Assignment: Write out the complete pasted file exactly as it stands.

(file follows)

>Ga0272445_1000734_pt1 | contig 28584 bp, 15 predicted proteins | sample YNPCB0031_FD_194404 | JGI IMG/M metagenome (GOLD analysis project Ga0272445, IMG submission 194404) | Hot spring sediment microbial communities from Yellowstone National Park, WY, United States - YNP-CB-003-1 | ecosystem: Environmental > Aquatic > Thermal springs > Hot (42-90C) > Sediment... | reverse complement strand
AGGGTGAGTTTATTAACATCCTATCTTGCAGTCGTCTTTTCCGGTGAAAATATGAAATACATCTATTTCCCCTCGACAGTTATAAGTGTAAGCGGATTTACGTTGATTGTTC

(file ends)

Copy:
>Ga0272445_1000734_pt1 | contig 28584 bp, 15 predicted proteins | sample YNPCB0031_FD_194404 | JGI IMG/M metagenome (GOLD analysis project Ga0272445, IMG submission 194404) | Hot spring sediment microbial communities from Yellowstone National Park, WY, United States - YNP-CB-003-1 | ecosystem: Environmental > Aquatic > Thermal springs > Hot (42-90C) > Sediment... | reverse complement strand
AGGGTGAGTTTATTAACATCCTATCTTGCAGTCGTCTTTTCCGGTGAAAATATGAAATACATCTATTTCCCCTCGACAGTTATAAGTGTAAGCGGATTTACGTTGATTGTTC